Further thoughts on the Greek situation

I’ve sat down a few times this week intending to write something about what’s happening in Greece, but the situation has been so fluid it’s been hard to make much sense of it. Things do seem to have settled into some sort of pattern over the last couple of days though, so I’ll hazard some thoughts.

My suspicion that the Germans would stick to a hard line seems to have been right; what was more surprising was the speed with which the Syriza government caved in. Their capitulation has been met with bewilderment and not a little anger in left-wing circles, coming as it did only a few days after they had received a strong mandate from Greek workers in the referendum.

Accusations of selling-out are a little unfair I think; Tsipras and those around him seem to have expected the Germans to back down, and, when it became obvious that that wasn’t going to happen, to have calculated that it was better to remain in power, and try to offset the worst of the austerity, rather than walk away. There is some logic in this position, though, given that they have just signed away a big chunk of sovereignty, the scope for resistance may be limited.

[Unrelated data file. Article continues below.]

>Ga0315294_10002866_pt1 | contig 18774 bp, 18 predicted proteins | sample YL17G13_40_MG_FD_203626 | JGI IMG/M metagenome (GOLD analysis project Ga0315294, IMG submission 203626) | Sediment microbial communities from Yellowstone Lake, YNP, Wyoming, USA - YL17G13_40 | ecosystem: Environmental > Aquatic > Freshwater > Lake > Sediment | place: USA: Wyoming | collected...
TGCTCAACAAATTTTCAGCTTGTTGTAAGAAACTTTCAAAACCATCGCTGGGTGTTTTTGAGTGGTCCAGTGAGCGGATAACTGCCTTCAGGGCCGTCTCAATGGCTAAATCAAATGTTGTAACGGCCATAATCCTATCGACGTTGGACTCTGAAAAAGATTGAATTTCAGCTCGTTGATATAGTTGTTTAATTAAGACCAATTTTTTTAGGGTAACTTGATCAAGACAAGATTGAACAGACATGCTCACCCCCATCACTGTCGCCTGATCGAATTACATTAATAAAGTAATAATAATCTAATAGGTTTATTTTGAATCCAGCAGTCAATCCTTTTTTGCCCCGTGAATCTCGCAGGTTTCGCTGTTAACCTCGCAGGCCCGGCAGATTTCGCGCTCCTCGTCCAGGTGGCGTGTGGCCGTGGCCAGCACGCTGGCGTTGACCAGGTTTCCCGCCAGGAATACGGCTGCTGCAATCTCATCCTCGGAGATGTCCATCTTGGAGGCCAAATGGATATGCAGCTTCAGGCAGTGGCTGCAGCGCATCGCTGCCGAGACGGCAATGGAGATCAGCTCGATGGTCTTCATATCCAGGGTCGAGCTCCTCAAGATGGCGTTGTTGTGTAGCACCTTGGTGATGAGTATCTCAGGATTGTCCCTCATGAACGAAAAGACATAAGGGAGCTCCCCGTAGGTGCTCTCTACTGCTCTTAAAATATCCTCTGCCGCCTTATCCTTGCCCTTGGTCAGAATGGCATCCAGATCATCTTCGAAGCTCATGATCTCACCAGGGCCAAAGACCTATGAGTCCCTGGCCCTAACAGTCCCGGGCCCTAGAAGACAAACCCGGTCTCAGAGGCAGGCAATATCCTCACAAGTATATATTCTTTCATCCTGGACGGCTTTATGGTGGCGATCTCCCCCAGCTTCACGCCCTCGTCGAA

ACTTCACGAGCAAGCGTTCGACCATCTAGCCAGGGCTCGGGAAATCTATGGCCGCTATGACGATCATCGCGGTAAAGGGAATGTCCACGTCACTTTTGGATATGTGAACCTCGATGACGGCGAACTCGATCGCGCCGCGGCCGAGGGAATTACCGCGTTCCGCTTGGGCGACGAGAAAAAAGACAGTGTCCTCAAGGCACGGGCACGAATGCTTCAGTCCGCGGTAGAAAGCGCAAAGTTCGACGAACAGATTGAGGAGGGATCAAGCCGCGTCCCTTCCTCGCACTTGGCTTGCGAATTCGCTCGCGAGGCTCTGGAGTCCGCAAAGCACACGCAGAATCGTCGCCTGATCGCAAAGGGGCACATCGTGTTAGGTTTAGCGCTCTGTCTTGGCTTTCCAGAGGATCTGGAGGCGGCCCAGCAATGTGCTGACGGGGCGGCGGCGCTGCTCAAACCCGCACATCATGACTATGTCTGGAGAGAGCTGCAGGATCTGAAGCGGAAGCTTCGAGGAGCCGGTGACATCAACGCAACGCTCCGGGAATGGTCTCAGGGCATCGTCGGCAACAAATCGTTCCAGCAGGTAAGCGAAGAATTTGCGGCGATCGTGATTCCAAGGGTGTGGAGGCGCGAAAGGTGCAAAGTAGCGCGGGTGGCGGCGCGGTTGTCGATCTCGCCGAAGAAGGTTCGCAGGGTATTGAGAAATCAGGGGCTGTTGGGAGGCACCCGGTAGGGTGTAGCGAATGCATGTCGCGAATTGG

Where Syriza can be criticicised is for allowing themselves to be boxed into such a position. They seem to have drastically underestimated the extent to which the Germans would be prepared to sacrifice their economic interests to maintain their political power. From what I have read of accounts of the negotiations it sounds as if the Greeks approached them like an academic debate, in which cold logic would win out, rather than the vicious political street fight that the Germans engaged in.